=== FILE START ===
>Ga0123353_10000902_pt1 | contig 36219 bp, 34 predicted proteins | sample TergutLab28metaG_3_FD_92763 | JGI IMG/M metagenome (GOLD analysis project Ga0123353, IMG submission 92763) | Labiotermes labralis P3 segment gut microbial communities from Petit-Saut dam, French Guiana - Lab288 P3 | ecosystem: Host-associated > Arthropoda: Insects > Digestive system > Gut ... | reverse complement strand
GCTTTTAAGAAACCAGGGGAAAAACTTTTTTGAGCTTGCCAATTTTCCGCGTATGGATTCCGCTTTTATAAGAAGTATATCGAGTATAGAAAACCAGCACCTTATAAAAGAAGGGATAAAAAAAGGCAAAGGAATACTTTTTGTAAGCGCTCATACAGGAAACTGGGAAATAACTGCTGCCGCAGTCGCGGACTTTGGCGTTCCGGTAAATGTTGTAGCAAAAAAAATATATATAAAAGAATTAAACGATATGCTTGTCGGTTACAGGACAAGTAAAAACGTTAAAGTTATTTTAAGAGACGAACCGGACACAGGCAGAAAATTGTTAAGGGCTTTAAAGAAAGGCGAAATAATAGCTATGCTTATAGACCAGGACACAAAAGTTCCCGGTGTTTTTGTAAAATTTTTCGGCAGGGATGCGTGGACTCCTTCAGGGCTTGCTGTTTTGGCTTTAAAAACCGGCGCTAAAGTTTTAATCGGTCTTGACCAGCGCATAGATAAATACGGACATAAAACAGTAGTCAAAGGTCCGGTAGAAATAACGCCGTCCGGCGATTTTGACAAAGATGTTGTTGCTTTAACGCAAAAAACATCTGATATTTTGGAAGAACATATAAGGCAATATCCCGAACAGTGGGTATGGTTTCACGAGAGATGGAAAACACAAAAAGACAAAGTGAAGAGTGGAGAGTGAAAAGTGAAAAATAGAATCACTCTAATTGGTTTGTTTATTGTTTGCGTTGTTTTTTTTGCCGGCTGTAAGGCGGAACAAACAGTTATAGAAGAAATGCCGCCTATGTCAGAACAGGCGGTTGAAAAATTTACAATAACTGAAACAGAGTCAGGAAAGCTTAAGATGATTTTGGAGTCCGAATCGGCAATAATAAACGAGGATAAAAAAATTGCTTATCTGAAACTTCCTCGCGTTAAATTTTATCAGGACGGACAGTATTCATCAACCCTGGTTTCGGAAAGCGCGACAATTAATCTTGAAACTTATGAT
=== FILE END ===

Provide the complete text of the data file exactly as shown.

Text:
>Ga0123353_10000902_pt1 | contig 36219 bp, 34 predicted proteins | sample TergutLab28metaG_3_FD_92763 | JGI IMG/M metagenome (GOLD analysis project Ga0123353, IMG submission 92763) | Labiotermes labralis P3 segment gut microbial communities from Petit-Saut dam, French Guiana - Lab288 P3 | ecosystem: Host-associated > Arthropoda: Insects > Digestive system > Gut ... | reverse complement strand
GCTTTTAAGAAACCAGGGGAAAAACTTTTTTGAGCTTGCCAATTTTCCGCGTATGGATTCCGCTTTTATAAGAAGTATATCGAGTATAGAAAACCAGCACCTTATAAAAGAAGGGATAAAAAAAGGCAAAGGAATACTTTTTGTAAGCGCTCATACAGGAAACTGGGAAATAACTGCTGCCGCAGTCGCGGACTTTGGCGTTCCGGTAAATGTTGTAGCAAAAAAAATATATATAAAAGAATTAAACGATATGCTTGTCGGTTACAGGACAAGTAAAAACGTTAAAGTTATTTTAAGAGACGAACCGGACACAGGCAGAAAATTGTTAAGGGCTTTAAAGAAAGGCGAAATAATAGCTATGCTTATAGACCAGGACACAAAAGTTCCCGGTGTTTTTGTAAAATTTTTCGGCAGGGATGCGTGGACTCCTTCAGGGCTTGCTGTTTTGGCTTTAAAAACCGGCGCTAAAGTTTTAATCGGTCTTGACCAGCGCATAGATAAATACGGACATAAAACAGTAGTCAAAGGTCCGGTAGAAATAACGCCGTCCGGCGATTTTGACAAAGATGTTGTTGCTTTAACGCAAAAAACATCTGATATTTTGGAAGAACATATAAGGCAATATCCCGAACAGTGGGTATGGTTTCACGAGAGATGGAAAACACAAAAAGACAAAGTGAAGAGTGGAGAGTGAAAAGTGAAAAATAGAATCACTCTAATTGGTTTGTTTATTGTTTGCGTTGTTTTTTTTGCCGGCTGTAAGGCGGAACAAACAGTTATAGAAGAAATGCCGCCTATGTCAGAACAGGCGGTTGAAAAATTTACAATAACTGAAACAGAGTCAGGAAAGCTTAAGATGATTTTGGAGTCCGAATCGGCAATAATAAACGAGGATAAAAAAATTGCTTATCTGAAACTTCCTCGCGTTAAATTTTATCAGGACGGACAGTATTCATCAACCCTGGTTTCGGAAAGCGCGACAATTAATCTTGAAACTTATGAT